Kulcha with Celtuce

By • March 31, 2017 0 Comments

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Author Notes: A cousin of naan, kulcha, the north Indian Punjabi flatbread, is less well known, but it is easier and simpler to make because it doesn’t include yeast. Kulcha is ideally served with spicy beans, dals, and (most famously) chole masala, which is spice-braised chickpeas. Ideally made in a tandoor oven, kulcha can be made on a griddle on the stove top or on the flat top of a wood- burning grill. If you develop the right touch, you can even make them using your broiler. You can also try this with amaranth or mustard greens.

I serve kulcha with everything I can think of: as a flatbread for shashlik (a form of shish kebab), in the place of tortillas for tacos al pastor, and rolled around grilled sausage with peppers and onions.

This is an adaptation of Andrew Zimmern’s recipe. I like his version because of the abundance of chiles in it. I added greens, which makes the bread a little fatter and a little more substantial.

Reprinted with permission from The Book of Greens (Ten Speed Press 2017).
Jenn Louis

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Makes 8 flatbreads

  • 3 cups (420 grams) all-purpose flour
  • 1 tablespoon sugar
  • Fine sea salt
  • 1/2 teaspoon baking powder
  • 1/8 teaspoon baking soda
  • 1/2 cup (120 grams) plain yogurt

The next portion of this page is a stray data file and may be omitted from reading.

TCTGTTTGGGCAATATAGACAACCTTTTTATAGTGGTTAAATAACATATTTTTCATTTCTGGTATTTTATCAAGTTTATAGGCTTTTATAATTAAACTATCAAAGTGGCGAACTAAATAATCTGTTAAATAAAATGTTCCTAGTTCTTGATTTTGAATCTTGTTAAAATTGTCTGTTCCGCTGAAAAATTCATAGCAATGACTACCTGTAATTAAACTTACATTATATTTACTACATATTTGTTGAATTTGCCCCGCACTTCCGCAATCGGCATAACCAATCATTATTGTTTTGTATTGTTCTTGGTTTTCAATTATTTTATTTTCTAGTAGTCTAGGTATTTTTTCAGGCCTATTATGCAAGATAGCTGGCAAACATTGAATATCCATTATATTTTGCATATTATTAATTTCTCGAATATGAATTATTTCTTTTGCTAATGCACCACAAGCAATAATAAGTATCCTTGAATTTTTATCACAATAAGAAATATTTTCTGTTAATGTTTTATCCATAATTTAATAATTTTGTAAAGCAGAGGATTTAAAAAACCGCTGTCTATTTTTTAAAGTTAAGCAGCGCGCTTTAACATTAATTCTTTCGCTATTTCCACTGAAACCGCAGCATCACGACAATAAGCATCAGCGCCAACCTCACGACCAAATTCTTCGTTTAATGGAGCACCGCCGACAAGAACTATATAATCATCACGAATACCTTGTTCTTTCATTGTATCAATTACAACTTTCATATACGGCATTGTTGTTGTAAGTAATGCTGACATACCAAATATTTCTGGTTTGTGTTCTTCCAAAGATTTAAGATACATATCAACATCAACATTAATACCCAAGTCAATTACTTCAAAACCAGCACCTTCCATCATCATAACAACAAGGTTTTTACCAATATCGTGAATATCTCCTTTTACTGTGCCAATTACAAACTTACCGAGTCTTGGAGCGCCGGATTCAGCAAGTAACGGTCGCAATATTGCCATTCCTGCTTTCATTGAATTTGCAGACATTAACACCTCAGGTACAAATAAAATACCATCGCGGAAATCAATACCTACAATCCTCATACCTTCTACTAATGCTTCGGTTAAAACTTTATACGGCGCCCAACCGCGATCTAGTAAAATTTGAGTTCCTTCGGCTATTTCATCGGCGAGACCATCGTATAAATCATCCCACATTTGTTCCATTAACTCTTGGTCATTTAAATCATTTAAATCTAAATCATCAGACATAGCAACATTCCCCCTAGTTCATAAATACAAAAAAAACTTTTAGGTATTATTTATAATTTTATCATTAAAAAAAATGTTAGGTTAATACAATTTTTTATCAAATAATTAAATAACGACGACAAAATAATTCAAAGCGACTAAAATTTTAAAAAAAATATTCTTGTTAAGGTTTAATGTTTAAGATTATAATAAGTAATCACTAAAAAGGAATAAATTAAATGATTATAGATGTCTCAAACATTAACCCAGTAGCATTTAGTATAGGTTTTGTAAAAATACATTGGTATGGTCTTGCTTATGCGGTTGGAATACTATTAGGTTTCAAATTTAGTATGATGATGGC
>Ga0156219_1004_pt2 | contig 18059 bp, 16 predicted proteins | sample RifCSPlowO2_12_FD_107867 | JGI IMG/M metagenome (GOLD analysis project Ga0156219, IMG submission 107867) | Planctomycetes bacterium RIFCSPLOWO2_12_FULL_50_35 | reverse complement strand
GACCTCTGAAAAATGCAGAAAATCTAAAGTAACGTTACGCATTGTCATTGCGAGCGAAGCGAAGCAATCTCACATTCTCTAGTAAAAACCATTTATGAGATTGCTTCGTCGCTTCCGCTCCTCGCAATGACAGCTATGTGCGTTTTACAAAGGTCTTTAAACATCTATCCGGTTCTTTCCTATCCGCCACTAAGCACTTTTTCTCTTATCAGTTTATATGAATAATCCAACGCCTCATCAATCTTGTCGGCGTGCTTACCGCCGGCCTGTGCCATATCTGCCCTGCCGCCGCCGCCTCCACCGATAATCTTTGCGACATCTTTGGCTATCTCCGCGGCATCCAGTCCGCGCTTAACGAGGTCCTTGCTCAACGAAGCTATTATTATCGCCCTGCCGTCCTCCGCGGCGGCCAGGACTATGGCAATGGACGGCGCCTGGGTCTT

• 1/2 cup (120 milliliters) water, plus more as needed
  • 1/4 cup (60 milliliters) neutral vegetable oil
  • 1 large shallot, minced
  • 1 green onion, green and white parts minced
  • 2 tablespoons minced serrano chile with seeds
  • 1 teaspoon peeled and minced fresh ginger
  • 1 teaspoon white sesame seeds
  • 1/2 teaspoon ground fennel
  • 1/4 teaspoon ground cumin
  • 1/4 teaspoon dried oregano
  • 1 1/2 cups (60 grams) loosely packed celtuce leaves, thinly sliced (or replace with amaranth or mustard greens)
  • Ghee or clarified butter, for brushing
  1. In a large bowl, whisk the flour with the sugar, 1 teaspoon salt, the baking powder, and the baking soda. Using a wooden spoon, stir in the yogurt, water, and oil until the dough starts to come together. Add additional water, a tablespoon at a time, as needed until the dough comes together (2 to 3 tablespoons more). Using your hands, knead the dough in the bowl until it is mostly smooth, soft, and tender without being sticky. Wrap the dough in plastic wrap and let rest at room temperature for 2 hours.
  2. In a bowl, mix together the shallot with the green onions, serrano, ginger, sesame seeds, fennel, cumin, oregano, and celtuce.
  3. Unwrap the dough and cut into eight pieces. Roll out one piece of dough into an 8-inch (20-centimeter) round. Spoon one-eighth of the shallot mixture onto the center of the round, then season the mixture lightly with salt. Roll up the round into a cylinder. Now, starting at one end, coil the cylinder into a spiral reminiscent of a snail shell. Flatten the spiral gently with your hand and then roll out the filled dough into a 7-inch (17-centimeter) round.
  4. Preheat a large cast-iron skillet or griddle over medium-high heat. Melt 1 to 2 tablespoons ghee in the skillet, then carefully lay a kulcha in the pan. Decrease the heat to medium and cook, turning once, until the flatbread is puffed and charred in spots, about 4 minutes total. The dough should be golden and cooked through and the outside of the flatbread should be crispy. Add 1 tablespoon additional ghee to the pan to cook the second side and raise the heat slightly if the flatbread does not become crisp. Transfer to a plate. Repeat with the remaining pieces of dough and shallot mixture. Serve warm.

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